All University students were slated to pay an 8% tuition increase that we dubbed a “student tax,” where 100% of the extra tuition money raised went to the state’s coffers to balance its budget. UNCASG mobilized throughout the year to have that increase replaced with tuition rates set by the UNC Board of Governors — where the money raised stayed on each individual campus — and in the budget that was adopted we were successful.
A back-of-the-napkin estimate is that success saved ~$11,119,848 for undergraduates (multiplying the Board’s rates and the General Assembly’s rates by the number of full-time students at each individual university, and summing up the difference between the two). The actual savings are even larger if someone wants to do more detailed math, but for the purpose of this note I figured this would be a sufficient figure.
If UNCASG was only 2% responsible for that legislative success — a number that I think downplays the significance of student input considering UNCGA was justifiably focused more on enrollment growth funding and financial aid — that means we saved university students ~$222K.
In other words, students got $1.68 in savings for the $1 they paid into the Association.
And that ignores every single other thing ASG did for the entire year.
2) UNCCH gets what UNCCH puts into the Association.
It probably doesn’t come as a surprise to anyone that 7 of the past 10 elections for ASG President have been won by a student from N.C. State, and the other 3 were won by students at UNC Wilmington, N.C. Central, and East Carolina respectively.
A UNCCH student has won 0.
Similarly, the ASG’s Senior Vice President has been from FSU 3x, ECU 2x, and NCCU / NCSU / UNCG / WCU 1x apeice. A UNCCH student won 1 time by default in 2000, when she lost the presidency to an NCSU student in a special election where the runner-up became VP.
The reason for the huge disparity in electoral success? The student leaders at the victorious institutions worked aggressively to develop the Association and improve how it represented students. Meanwhile the delegations from UNCCH typically spent their time complaining about the Association, refusing to participate in its work, or “participated” by gumming everything up with anal-retentive interpretations of the Association’s governing documents unsupported by any fair reading of Robert’s Rules of Order.
Contrast that with the past 2 years. The delegates from UNCCH brought their criticisms, but also brought ideas. UNCCH students who weren’t affiliated with the delegation applied for positions in ASG’s Executive Branch. And all of them brought a work ethic to go with it.
The net results? UNCCH had more Executive Officers than any institution, one of its delegates became a committee chairman, a second became a committee vice chairman, a third was just nominated for Delegate of the Year, and the fourth was just nominated to become the Association’s Senior Vice President for next year.
UNCCH might gain $28K by withdrawing from the Association, but at the cost of permanently losing the ability to influence where the Association goes and what it does. And that ability to influence will only come from its leaders’ continued willingness to engage other delegates of the Association reliably and in good faith.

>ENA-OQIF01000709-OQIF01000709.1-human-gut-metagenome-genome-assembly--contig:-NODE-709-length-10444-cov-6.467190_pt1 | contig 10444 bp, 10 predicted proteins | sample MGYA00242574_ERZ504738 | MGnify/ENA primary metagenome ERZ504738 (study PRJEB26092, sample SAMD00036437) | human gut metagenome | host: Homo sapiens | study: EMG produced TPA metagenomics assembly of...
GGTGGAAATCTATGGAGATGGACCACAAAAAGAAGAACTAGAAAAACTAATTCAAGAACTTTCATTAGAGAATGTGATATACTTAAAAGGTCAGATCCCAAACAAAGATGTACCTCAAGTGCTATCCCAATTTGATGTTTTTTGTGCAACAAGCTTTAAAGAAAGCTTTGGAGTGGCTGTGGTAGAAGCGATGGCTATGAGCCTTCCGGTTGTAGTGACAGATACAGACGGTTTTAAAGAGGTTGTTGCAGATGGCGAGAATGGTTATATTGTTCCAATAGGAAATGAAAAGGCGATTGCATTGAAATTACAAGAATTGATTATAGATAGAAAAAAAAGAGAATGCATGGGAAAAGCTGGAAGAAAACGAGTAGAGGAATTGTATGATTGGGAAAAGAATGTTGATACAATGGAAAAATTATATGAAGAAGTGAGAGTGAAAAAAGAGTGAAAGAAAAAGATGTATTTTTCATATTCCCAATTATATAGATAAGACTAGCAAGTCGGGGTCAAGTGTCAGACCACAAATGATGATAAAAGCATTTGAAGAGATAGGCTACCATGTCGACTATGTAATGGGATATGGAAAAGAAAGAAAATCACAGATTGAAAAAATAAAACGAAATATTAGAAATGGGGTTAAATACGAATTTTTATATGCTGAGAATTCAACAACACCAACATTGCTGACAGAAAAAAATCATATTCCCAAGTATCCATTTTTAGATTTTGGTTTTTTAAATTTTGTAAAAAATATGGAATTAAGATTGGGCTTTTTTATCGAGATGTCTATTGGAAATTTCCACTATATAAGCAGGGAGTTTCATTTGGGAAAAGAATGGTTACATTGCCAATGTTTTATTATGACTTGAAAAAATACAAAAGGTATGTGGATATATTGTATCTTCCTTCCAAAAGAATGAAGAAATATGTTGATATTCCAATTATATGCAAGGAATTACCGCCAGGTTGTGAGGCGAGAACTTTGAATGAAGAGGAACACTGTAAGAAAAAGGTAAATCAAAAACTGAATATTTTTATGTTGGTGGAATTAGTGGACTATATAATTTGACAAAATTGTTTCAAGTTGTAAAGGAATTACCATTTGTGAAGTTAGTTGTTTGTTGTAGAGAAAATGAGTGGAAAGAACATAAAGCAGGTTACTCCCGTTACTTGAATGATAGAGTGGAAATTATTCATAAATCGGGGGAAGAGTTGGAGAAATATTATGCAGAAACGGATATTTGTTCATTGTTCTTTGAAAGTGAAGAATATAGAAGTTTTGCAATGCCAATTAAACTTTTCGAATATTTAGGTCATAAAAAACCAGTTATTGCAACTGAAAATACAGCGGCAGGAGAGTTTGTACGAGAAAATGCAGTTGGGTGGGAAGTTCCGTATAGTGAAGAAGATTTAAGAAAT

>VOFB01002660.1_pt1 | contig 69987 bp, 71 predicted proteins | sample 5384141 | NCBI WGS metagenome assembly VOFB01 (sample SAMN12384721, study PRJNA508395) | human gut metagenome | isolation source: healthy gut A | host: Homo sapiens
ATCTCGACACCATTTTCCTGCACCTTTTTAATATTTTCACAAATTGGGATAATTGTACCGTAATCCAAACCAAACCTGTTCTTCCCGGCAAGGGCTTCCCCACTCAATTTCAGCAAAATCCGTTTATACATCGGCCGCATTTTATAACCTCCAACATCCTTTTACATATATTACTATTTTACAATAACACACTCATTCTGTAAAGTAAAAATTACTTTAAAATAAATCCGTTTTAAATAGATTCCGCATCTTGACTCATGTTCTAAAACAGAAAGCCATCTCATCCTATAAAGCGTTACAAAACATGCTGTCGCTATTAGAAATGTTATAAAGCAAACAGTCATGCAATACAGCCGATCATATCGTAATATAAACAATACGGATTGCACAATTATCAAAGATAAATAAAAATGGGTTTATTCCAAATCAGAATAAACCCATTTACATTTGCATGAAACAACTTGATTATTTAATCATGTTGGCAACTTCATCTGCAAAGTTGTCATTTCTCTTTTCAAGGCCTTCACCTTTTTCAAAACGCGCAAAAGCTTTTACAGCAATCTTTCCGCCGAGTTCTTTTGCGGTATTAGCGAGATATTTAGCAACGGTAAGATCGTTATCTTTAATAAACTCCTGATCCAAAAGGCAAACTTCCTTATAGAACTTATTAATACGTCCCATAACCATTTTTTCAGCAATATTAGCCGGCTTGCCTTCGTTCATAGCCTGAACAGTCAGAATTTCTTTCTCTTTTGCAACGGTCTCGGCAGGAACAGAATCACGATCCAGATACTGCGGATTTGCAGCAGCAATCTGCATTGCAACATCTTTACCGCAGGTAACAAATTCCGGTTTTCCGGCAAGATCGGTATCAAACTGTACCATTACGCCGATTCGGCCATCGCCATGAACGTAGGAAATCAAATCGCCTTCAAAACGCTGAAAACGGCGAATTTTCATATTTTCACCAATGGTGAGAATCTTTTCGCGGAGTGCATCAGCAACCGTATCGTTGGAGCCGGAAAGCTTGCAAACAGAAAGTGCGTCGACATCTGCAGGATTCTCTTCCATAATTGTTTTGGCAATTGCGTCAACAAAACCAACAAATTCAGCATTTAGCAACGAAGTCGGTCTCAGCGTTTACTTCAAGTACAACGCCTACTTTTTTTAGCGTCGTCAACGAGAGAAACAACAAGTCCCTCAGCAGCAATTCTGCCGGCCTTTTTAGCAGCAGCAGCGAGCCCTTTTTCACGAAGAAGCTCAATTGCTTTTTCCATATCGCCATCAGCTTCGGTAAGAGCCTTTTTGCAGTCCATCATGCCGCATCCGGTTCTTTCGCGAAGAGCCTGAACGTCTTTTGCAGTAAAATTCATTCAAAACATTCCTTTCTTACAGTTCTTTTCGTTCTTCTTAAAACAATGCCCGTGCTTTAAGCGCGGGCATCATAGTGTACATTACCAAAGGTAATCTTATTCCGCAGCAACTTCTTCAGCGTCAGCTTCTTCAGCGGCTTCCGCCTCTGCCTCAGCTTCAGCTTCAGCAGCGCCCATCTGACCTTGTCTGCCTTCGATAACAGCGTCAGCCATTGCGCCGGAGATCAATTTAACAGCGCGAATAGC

3) UNCCH gets what UNCCH chooses to get.
NC State started its fee referenda process 3 years ago based on information exchanged at ASG meetings. East Carolina created a publicly-elected Student Senate the same year. The UNC School of the Arts has largely rebuilt its Student Government from scratch. Western Carolina has more candidates running for office now than ever before. And many of the HBCU’s are refining their own SG structures to make them more accountable to students.
All of that was a direct result of bringing together the top student leaders from each of our 17 diverse institutions, putting them in the same room, and letting them talk about themselves.
Information on SG structure, policy battles, tuition and fees, and a host of other issues are discussed at length every single month among UNCASG delegates. They’re often discussed even further on Facebook and via email / telephone / text message conversations in between the meetings.
And the net result is improvements to campus representation, all of which charge students far more than the $1 that goes to the Association.
Now sure, UNCCH’s student leaders could take the position that their structure is perfect, their knowledge of the issues omniscient, and their use for other folks’ opinions is nonexistent.
But how many people, even at UNCCH, actually believe that?
The Association of Student Governments provides a forum uniquely suited for collaboration and the exchange of information. We’ve also refined it over the last 2 years in a way to ensure its continued success.
With that forum likely existing for years ahead, UNCCH will get out of the Association what it chooses to get out of the Association.
There’s not really much to say here that hasn’t already been said.
The Daily Tar Heel Editorial Board stands on a legacy built through the hard work and rational analysis of its forebears, and seems focused like a laser on shredding that legacy as quickly as possible.
In contrast, the Association is going to keep moving forward and doing what it does best — advocating for the interests of the students in the consolidated University of North Carolina.
And that should surprise no one.